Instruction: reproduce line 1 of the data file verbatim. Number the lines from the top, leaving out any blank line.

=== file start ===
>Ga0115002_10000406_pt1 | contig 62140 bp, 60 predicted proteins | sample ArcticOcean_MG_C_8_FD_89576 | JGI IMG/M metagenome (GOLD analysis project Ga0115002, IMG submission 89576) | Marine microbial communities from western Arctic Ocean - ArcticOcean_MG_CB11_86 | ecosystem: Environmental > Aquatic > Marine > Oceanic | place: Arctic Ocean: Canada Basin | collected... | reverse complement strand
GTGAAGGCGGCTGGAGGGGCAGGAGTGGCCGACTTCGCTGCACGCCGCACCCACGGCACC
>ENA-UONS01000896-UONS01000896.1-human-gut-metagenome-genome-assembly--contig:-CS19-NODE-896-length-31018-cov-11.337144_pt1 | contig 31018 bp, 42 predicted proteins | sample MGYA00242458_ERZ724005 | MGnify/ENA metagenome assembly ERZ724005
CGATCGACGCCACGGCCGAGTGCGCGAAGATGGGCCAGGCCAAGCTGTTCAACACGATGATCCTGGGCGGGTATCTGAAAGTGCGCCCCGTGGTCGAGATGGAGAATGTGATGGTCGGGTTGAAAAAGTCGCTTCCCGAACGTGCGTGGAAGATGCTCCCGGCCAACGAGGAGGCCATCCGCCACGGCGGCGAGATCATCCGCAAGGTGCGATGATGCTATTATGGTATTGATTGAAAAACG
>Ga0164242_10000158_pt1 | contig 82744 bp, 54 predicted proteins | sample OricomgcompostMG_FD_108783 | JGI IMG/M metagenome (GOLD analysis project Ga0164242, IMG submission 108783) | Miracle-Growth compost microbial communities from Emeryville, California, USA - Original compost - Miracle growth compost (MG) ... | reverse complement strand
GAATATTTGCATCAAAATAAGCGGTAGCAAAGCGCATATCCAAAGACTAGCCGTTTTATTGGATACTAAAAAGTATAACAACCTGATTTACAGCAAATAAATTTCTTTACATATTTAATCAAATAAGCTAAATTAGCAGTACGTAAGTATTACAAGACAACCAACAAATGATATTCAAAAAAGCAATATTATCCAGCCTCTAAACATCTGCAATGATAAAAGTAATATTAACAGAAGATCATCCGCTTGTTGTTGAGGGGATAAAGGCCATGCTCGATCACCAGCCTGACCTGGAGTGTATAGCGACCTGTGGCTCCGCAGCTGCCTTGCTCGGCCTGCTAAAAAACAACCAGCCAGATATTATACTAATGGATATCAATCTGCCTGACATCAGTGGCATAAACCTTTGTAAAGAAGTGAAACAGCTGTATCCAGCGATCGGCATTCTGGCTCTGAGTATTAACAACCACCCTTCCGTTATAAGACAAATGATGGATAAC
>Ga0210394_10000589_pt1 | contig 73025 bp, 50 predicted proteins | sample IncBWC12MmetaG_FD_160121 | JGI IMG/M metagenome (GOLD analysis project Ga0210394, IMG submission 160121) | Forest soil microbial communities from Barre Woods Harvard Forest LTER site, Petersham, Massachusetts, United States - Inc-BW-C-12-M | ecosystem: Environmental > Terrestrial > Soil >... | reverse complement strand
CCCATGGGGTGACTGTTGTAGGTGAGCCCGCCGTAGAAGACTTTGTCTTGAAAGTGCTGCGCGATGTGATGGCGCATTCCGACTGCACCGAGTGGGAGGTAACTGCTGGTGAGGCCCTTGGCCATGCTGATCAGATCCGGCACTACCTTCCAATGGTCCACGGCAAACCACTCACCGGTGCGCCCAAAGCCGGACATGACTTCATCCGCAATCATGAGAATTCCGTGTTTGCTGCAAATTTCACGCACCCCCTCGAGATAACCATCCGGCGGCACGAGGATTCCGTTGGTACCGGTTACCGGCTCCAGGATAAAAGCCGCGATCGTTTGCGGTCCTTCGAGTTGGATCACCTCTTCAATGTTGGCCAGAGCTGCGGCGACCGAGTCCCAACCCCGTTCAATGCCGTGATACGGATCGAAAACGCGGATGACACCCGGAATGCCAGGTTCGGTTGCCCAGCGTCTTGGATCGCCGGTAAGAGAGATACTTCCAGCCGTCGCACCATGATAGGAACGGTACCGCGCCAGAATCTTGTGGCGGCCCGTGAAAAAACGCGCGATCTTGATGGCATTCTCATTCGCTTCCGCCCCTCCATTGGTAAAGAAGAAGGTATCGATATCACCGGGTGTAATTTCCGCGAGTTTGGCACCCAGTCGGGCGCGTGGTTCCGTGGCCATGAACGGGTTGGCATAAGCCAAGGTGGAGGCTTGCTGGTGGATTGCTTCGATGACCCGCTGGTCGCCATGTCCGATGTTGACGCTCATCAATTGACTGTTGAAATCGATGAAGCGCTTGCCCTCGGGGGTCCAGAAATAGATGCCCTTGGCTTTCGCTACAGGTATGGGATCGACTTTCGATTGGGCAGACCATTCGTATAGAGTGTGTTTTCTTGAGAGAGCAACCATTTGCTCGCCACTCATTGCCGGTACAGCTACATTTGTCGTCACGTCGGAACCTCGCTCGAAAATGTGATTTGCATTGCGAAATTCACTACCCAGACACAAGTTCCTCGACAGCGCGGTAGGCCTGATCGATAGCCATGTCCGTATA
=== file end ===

>Ga0115002_10000406_pt1 | contig 62140 bp, 60 predicted proteins | sample ArcticOcean_MG_C_8_FD_89576 | JGI IMG/M metagenome (GOLD analysis project Ga0115002, IMG submission 89576) | Marine microbial communities from western Arctic Ocean - ArcticOcean_MG_CB11_86 | ecosystem: Environmental > Aquatic > Marine > Oceanic | place: Arctic Ocean: Canada Basin | collected... | reverse complement strand